“Why Can’t L.L. Bean Keep the Darn Duck Boots in Stock?” asked a Business headline earlier this year when it was revealed that L.L. Bean’s infamous backlog of their eponymous shoes seemed to echo their 2014 trajectory.
If you’re not one of the 100,000 people who ended up on a back-order list for the boots last year, you may not be familiar with the story, and may even wonder why this is a question: Who cares if some fancy boots are taking too long to make?
Here’s a little backstory for you. In 2014, a surge of popularity led to an exponentially increased demand for the Maine-made boots. L.L. Bean spokesman Mac McKeever said that some of the increased demand was driven by fashion trends, but told NPR that the boots simply had a broad appeal.
“These boots have always been popular with outdoorsmen—traditional outdoorsmen—and hunters and loggers and farmers, but they’ve seemed to garner favor in the fashion industry as well as with young folks, college campuses, folks from the cities. Obviously it’s a welcome surge in popularity for us,” he said.
While it was a welcome surge in popularity, the company had to hustle to fill manufacturing positions, upgrade equipment, and increase the shifts at their Brunswick, Maine, factory, where each boot was made by hand. The company explained that they had spent some time fulfilling orders from the previous year and ended up investing a million dollars to purchase a second injection molding machine to make the rubber soles. Spokeswoman Carolyn Beem said that talent was tough: “It’s not a skill set you can turn around on a dime because it’s about a six-month training period to be a boot builder.”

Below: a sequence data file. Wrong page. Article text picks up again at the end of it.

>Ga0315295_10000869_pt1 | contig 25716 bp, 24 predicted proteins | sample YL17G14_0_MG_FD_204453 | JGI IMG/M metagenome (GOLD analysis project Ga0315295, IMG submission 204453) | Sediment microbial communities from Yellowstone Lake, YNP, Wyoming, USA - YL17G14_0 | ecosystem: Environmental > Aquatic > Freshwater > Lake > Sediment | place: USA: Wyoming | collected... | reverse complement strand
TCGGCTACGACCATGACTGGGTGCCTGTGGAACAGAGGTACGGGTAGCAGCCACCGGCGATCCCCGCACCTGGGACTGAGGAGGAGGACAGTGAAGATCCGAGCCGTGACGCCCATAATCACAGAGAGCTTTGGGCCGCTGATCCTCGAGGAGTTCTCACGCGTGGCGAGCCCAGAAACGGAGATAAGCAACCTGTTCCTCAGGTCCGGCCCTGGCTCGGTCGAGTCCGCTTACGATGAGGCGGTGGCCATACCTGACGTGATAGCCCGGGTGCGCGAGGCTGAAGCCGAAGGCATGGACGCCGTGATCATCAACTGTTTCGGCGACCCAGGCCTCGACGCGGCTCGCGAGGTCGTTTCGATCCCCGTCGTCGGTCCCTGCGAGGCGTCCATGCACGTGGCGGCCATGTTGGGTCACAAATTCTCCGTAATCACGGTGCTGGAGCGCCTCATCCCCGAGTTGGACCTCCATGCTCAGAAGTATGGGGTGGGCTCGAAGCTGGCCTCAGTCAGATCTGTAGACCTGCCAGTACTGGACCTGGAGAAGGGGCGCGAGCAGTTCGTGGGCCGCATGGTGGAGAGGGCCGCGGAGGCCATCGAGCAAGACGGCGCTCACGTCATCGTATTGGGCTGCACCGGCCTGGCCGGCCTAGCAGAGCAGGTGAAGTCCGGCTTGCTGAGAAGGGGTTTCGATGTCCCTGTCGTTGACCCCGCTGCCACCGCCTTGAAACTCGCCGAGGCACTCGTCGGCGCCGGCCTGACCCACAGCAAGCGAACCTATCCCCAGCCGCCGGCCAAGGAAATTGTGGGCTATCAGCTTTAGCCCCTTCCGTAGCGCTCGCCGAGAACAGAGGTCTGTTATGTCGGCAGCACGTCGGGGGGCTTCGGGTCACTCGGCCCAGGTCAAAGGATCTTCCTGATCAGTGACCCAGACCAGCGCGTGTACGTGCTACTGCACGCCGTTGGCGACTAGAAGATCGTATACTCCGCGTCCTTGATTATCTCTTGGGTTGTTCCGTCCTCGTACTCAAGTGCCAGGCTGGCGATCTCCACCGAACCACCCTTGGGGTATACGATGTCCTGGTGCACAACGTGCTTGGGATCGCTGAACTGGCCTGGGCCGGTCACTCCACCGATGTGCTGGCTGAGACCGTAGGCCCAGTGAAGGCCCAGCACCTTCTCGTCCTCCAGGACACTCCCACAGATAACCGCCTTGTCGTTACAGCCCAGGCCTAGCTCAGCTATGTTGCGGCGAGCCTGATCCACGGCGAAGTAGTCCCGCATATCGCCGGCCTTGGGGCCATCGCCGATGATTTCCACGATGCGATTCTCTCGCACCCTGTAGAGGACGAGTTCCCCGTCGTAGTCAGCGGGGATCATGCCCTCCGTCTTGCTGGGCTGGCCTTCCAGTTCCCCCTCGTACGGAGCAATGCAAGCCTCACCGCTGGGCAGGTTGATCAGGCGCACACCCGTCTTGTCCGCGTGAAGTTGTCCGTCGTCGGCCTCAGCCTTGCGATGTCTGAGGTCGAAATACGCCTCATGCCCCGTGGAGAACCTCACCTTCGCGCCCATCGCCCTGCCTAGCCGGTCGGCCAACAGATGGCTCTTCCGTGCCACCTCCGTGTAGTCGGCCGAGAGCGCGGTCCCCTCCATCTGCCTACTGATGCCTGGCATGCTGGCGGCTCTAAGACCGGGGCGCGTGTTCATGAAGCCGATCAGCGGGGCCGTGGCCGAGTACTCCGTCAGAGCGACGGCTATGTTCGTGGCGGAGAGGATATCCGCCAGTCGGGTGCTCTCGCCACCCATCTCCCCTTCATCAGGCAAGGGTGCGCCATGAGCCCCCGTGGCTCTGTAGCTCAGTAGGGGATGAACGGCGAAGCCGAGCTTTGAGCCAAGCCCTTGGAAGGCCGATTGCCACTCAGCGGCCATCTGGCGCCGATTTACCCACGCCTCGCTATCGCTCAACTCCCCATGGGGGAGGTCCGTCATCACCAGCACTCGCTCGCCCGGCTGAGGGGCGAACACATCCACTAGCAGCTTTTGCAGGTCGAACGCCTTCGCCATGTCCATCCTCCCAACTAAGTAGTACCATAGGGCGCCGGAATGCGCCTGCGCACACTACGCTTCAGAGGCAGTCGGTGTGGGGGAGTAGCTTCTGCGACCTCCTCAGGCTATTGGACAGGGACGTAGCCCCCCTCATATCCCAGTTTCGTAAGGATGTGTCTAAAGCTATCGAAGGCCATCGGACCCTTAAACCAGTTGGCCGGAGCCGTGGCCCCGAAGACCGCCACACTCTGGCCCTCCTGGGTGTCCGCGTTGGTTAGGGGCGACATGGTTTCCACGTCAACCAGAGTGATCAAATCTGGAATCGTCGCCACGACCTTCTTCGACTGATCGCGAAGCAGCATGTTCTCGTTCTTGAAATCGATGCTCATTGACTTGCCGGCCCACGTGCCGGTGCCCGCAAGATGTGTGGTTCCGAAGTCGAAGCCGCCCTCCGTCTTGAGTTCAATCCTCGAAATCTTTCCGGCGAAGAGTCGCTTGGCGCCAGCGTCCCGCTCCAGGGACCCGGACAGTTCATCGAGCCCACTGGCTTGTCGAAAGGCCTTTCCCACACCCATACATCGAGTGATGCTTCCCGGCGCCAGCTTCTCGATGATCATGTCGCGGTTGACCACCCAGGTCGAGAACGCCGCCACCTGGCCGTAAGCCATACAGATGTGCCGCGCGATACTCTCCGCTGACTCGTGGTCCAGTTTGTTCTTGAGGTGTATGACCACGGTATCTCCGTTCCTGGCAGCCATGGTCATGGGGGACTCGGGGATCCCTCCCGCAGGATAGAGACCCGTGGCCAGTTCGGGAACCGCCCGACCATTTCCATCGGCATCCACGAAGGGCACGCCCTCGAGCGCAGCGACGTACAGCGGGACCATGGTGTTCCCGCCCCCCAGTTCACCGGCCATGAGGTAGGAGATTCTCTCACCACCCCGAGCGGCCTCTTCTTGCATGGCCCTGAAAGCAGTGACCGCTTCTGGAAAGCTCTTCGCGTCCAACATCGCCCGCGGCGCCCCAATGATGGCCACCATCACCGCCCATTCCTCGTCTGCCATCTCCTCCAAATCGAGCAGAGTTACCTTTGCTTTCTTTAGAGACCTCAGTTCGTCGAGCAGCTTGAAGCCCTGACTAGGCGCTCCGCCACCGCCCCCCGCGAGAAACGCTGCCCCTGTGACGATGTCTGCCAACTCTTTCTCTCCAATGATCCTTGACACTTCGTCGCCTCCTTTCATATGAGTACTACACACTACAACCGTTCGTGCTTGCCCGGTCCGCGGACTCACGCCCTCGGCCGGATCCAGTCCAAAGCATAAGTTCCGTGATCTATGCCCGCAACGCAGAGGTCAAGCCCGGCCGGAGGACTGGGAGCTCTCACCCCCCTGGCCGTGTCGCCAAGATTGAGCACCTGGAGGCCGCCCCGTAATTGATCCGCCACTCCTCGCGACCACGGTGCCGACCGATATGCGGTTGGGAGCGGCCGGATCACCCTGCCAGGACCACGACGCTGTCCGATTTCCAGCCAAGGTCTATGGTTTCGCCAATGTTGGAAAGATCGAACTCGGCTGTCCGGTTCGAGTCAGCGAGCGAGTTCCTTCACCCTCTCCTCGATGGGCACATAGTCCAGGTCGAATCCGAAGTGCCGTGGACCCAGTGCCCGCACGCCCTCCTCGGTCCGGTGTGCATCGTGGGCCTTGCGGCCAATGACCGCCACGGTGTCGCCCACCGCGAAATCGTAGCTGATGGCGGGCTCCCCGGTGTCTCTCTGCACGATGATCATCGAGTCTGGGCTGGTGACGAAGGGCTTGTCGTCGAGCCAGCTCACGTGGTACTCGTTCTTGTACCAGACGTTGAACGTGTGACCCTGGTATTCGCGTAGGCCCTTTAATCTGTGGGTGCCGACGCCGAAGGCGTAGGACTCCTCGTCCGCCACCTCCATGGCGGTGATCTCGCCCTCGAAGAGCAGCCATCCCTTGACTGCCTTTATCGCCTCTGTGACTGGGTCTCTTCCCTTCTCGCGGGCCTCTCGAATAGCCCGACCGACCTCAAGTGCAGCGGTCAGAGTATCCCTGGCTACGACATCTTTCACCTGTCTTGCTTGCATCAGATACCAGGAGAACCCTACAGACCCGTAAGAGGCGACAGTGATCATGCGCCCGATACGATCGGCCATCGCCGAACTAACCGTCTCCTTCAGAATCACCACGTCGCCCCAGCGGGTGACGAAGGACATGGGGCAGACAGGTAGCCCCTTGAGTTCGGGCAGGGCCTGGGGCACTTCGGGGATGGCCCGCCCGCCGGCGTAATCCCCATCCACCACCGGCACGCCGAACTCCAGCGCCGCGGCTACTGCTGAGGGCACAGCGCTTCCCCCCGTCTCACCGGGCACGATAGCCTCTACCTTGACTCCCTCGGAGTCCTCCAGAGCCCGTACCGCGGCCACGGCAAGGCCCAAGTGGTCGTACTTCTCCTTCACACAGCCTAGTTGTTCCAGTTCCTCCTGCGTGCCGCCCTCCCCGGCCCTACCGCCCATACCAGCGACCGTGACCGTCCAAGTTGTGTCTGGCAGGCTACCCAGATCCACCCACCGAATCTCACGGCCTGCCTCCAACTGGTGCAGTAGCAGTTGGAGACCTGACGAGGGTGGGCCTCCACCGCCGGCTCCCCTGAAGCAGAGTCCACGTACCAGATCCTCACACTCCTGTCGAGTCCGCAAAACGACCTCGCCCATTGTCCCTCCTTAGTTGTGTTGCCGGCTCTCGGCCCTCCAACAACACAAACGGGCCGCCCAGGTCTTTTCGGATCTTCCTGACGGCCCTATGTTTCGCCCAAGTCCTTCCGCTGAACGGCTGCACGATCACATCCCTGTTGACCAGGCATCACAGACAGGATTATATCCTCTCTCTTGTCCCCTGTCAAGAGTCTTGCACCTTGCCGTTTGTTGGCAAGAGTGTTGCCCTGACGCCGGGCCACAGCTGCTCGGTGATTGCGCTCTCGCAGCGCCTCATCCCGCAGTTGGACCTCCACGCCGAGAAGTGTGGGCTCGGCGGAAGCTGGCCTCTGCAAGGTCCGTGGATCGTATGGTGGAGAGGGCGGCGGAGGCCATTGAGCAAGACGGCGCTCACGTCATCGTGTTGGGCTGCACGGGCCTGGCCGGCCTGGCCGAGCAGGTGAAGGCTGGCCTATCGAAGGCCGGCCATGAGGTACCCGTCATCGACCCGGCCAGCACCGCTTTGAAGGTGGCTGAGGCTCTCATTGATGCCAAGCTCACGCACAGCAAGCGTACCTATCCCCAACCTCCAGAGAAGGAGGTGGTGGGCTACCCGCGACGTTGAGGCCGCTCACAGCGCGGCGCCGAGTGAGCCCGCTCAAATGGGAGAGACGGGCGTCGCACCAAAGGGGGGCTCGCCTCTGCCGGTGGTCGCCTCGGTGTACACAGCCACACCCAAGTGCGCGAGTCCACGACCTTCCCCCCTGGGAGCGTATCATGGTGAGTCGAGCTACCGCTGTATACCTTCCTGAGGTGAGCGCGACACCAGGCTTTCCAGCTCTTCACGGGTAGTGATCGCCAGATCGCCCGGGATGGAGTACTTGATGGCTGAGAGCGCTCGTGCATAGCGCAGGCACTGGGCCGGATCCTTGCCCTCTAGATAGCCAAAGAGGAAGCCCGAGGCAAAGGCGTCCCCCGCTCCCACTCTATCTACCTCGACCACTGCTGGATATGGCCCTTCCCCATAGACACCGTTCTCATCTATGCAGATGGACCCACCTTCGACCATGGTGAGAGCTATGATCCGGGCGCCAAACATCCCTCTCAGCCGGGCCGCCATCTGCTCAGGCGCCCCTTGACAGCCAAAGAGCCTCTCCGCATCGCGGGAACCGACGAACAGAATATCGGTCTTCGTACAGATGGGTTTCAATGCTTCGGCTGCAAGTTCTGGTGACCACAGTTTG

The company ended up with a 100,000 person waitlist, and is on target to make a waitlist once more this year. According to analysts, like at Boston Consulting group, the surplus and manufacturing backlog is actually a shrewd move. Rather than overcompensating, the company continues to produce their shoes in America and establish the boot as a must-have item. “It’s very successful because it tells the consumer that you can’t wait to buy it tomorrow, you have to buy it today.”
Bean isn’t the only company with a substantial manufacturing backlog. According to had a backlog of 5,074 airplanes, equivalent to seven years of production. However, this backlog will only benefit their order inflows as air traffic increases and demand heightens. Rather than exposing the company as “behind” or “inefficient,” the value of the plane that’s eventually produced is more dramatic than ever. Value rises, and so does Boeing’s profit margin.
However, there’s a fine line between backlog and just plain poor efficiency and lean manufacturing practices. For many manufacturers, backlog isn’t the optimal solution, and can be frustrating and detrimental to customers. However, it can also be a strategic move to make that product more exclusive, desirable, and romantic than ever before. We’re all for it, but we’re still waiting on those Bean Boots…
Have you ever experienced a significant manufacturing backlog? If so, leave your comment in the section below: We want to hear your story!
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